I still see potential to do more of that over time and help support demand growth in the economy, increase productive capacity and make people’s lives better, and we can do it at very low interest rates.
Relatedly, he was asked by the Greens representative (Adam Bandt) about full employment and underemployment and responded:
I am confident that if the unemployment rate gets down to 41⁄2 per cent we will see less underemployment. The two things move together. I think that if we can get the unemployment rate down to 41⁄2 per cent we will see less underemployment as well.
The unemployment rate is currently 5.2 per cent.
The underemployment rate is currently 8.3 per cent – on average the 1,112.3 thousand underemployed workers want to work 2 extra days a week.
So on the central bank’s reckoning, Australia is a long way from full employment.
There were two aspects to this:
1. Government wage guidelines (around 2 to 2.5 per cent per annum increase maximum) have created “wage norms” in the private sector that have led to undesirably low wages growth.
The RBA thinks that with productivity growth a 3.5 per cent annual wages growth rate would be a “reasonable medium-term aspiration”.
2. Fiscal policy is too tight (restrictive) – stifling overall spending.
The RBA agreed that increasing the unemployment benefit would “lift aggregate demand” but the government refuses because it will impede their surplus ambitions.
The debate turned to whether it “would be better to have a small surplus and not borrow to fund infrastructure or to have a small deficit because of meeting the interest costs of borrowing for productive infrastructure?”
The Governor’s reply demonstrated that while he was critical of the government purusing that surplus obsession at a time when monetary policy had nearly exhausted its reasonable options and growth was slowing, he still held onto the mainstream fiscal myths.
It’s important that the recurrent budget is in good shape, because having a strong recurrent budget allows you options if things turn bad. We saw that in the financial crisis. Having run disciplined fiscal policy, the country had options that it wouldn’t otherwise have had. It’s important that we keep disciplined fiscal policy.
Which is clearly a false statement.
1. The pursuit of fiscal surpluses before the GFC didn’t give the government any extra capacity to introduce a stimulus to address the challenges of the GFC.
2. What the fiscal surpluses did was squeeze the liquidity positions of the private domestic sector and growth (and the surpluses) were then only possible because that sector increased its indebtedness to record levels.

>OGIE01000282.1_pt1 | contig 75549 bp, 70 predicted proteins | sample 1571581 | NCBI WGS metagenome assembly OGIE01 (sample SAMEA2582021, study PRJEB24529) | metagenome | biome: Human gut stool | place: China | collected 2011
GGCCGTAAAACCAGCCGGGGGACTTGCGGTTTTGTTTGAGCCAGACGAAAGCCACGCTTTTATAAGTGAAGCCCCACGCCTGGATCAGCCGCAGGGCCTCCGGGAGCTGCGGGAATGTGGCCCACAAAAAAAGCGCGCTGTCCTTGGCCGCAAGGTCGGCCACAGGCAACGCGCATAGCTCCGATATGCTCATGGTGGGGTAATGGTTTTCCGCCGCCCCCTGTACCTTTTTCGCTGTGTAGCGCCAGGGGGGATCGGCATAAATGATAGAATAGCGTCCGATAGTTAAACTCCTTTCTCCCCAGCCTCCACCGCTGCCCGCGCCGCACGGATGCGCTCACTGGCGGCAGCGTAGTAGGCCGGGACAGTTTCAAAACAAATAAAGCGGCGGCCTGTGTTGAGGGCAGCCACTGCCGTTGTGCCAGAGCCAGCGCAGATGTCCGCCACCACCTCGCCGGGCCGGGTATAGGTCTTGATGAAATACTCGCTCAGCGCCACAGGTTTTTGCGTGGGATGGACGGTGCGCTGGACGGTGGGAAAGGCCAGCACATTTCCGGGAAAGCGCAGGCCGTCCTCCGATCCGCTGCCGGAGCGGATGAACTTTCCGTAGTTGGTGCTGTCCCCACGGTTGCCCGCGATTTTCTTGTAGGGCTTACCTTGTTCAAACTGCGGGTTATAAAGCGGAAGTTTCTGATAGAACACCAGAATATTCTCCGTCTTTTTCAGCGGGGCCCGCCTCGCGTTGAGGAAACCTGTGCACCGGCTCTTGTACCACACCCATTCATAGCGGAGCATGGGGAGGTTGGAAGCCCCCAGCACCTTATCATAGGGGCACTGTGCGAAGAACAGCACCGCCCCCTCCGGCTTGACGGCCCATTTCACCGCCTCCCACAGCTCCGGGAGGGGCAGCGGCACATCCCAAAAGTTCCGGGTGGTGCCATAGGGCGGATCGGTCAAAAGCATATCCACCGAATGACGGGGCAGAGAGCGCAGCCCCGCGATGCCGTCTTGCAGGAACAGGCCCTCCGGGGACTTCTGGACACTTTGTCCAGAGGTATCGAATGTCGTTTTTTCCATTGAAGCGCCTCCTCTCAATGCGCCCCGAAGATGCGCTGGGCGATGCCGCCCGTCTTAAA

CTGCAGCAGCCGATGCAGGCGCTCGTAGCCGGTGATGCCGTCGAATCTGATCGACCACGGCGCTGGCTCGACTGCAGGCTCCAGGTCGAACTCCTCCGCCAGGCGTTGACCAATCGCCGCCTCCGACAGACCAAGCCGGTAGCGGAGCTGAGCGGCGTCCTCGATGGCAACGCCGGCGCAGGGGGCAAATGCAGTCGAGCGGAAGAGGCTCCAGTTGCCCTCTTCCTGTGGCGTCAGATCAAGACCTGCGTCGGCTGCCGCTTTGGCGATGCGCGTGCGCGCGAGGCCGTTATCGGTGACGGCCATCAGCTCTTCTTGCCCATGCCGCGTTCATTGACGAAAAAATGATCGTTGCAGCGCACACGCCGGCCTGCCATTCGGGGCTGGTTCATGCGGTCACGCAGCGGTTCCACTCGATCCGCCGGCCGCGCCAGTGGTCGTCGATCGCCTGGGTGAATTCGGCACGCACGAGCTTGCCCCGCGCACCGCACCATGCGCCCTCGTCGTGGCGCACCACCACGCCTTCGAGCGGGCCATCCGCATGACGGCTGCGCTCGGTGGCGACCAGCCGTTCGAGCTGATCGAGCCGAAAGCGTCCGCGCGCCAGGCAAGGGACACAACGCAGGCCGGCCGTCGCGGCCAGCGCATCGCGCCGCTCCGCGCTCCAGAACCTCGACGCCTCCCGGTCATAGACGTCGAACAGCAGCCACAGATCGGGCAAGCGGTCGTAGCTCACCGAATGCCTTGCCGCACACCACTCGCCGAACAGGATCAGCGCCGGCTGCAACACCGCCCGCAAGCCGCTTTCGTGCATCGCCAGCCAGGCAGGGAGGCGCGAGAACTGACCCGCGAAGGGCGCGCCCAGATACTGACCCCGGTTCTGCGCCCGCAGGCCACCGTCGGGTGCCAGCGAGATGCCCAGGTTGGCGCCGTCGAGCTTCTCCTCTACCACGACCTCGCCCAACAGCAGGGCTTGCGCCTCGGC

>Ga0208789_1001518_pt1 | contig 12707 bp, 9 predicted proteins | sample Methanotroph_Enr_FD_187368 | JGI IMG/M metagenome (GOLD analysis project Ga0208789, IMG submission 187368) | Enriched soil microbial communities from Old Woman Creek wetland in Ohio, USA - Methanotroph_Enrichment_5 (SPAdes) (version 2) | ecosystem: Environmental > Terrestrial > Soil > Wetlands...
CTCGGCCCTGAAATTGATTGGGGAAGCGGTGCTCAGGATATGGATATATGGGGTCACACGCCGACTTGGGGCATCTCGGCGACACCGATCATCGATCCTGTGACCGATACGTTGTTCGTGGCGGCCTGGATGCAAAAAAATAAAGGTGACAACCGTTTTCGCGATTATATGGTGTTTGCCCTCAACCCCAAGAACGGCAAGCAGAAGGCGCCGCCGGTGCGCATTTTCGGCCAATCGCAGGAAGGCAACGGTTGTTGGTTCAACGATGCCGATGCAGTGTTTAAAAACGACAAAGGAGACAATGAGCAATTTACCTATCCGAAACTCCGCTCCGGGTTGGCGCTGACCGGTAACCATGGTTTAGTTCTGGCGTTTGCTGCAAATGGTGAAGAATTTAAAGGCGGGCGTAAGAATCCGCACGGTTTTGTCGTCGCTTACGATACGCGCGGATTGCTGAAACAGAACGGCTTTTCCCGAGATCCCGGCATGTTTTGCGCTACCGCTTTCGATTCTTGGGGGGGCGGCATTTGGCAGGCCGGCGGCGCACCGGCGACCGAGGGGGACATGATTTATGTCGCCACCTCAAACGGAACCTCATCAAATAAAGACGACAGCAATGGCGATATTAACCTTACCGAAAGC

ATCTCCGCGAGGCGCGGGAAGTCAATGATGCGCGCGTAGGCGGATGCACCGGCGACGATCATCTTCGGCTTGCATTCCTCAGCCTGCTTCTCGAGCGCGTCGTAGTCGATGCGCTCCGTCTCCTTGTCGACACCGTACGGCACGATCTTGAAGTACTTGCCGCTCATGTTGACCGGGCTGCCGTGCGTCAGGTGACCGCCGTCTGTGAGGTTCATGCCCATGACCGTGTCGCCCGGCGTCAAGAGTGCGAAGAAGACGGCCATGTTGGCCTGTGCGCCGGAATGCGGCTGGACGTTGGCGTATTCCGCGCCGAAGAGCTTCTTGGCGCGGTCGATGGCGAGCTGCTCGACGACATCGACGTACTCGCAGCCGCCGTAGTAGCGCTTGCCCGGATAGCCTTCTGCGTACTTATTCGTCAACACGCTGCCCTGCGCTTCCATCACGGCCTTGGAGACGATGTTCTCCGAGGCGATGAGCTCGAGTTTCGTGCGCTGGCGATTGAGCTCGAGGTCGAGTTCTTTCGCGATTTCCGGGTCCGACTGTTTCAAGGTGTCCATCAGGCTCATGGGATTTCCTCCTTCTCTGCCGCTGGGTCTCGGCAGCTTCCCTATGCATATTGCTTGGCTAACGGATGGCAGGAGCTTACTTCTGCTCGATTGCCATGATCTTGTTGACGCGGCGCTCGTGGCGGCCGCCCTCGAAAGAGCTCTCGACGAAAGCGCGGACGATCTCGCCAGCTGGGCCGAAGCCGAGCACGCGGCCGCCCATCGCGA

That meant that the dangers of collapse arising from the crisis were magnified and that now, growth is faltering because the private domestic sector is trying to reduce its debt levels through spending constraint.
So the so-called “disciplined fiscal policy” not only led to the conditions that spawned the crisis but are now making it harder to transit beyond it.
And that is a common element on a global scale.
Another Liberal Committee member (Marise Payne) also focused in on the fiscal policy issue by asking “what more could the government be doing to address that unemployment, particularly underemployment.”
The RBA governor said:
I don’t want to provide the government with advice on what it could be doing, but at least conceptually, if aggregate demand growth is not strong enough, fiscal stimulus could be one way of overcoming that. I’m not calling for the government necessarily to do that, but just conceptually that’s what you could do.
This was an interesting statement.
Quite clearly, the RBA governor has previously stated the government wasn’t doing enough on the fiscal front.
As Michael Pascoe noted (July 12, 2019) – RBA governor Philip Lowe’s hugely embarrassing Frydenberg photo-op:
For five years Philip Lowe has been asking the government to do more to ensure Australia’s economic future, warning time and again that we can’t rely on interest rates to foster sustainable growth.
Then, apparently, he was called in by the Treasurer (Frydenberg) for a “painful two-hour meeting” where he was ‘forced’ to say that the “Australian economy is growing” and “the fundamentals are strong”.
He also said that the Government was supporting growth.
As Michael Pascoe concluded it was a “a remarkable achievement for Mr Frydenberg to have Dr Lowe say something as palpably silly.”
Independence of the RBA? Not when the government appoints the governor and uses him as a political tool to advance their own agenda.
Later we had the ridiculous charade where Ann Aly asked about fiscal expansion and the Governor replied:
Can I just clarify something: I have not called on the government to do fiscal expansion. It would be inappropriate for me to do that. I don’t advise the government. What I’ve sought to do is lay out some options.
Aly: “Yes, additional fiscal support”.
Lowe: “It’s up to the government to choose from the options. People ask me about what the options are, and I lay them out, and people can ignore that if they want to.”
It is painful to read.
Of course he has repeatedly stated that the Government is not doing enough on the fiscal policy front to support growth and bring down unemployment below the current rates.
But he also plays the game that the RBA and the Treasury are somehow ‘independent’.
All these recent interventions by central bank governors (and I have only cited a few of many) indicate that the dissonance in mainstream economics and the political debate about policy settings is getting deeper and more public.
Governments are being pressured to abandon their obsession with fiscal surpluses, and, instead, use fiscal policy to stimulate waning economic growth.
This tells me that we are entering a period of fiscal dominance, which will represent a categorical rejection of the mainstream macroeconomics consensus that has dominated policy making since the 1980s – the neoliberal era.
More and more people will start to achieve an understanding of the main precepts of Modern Monetary Theory (MMT) as a result because our framework is the only macroeconomics that has been advocating this shift.
Resistance continues from the mainstream but the pressures are mounting.
I see it in terms of the invitations I am receiving to visit new places and give MMT-oriented workshops. In November – Japan, in December Pakistan, to name upcoming adventures.
That is enough for today!
(c) Copyright 2019 William Mitchell. All Rights Reserved.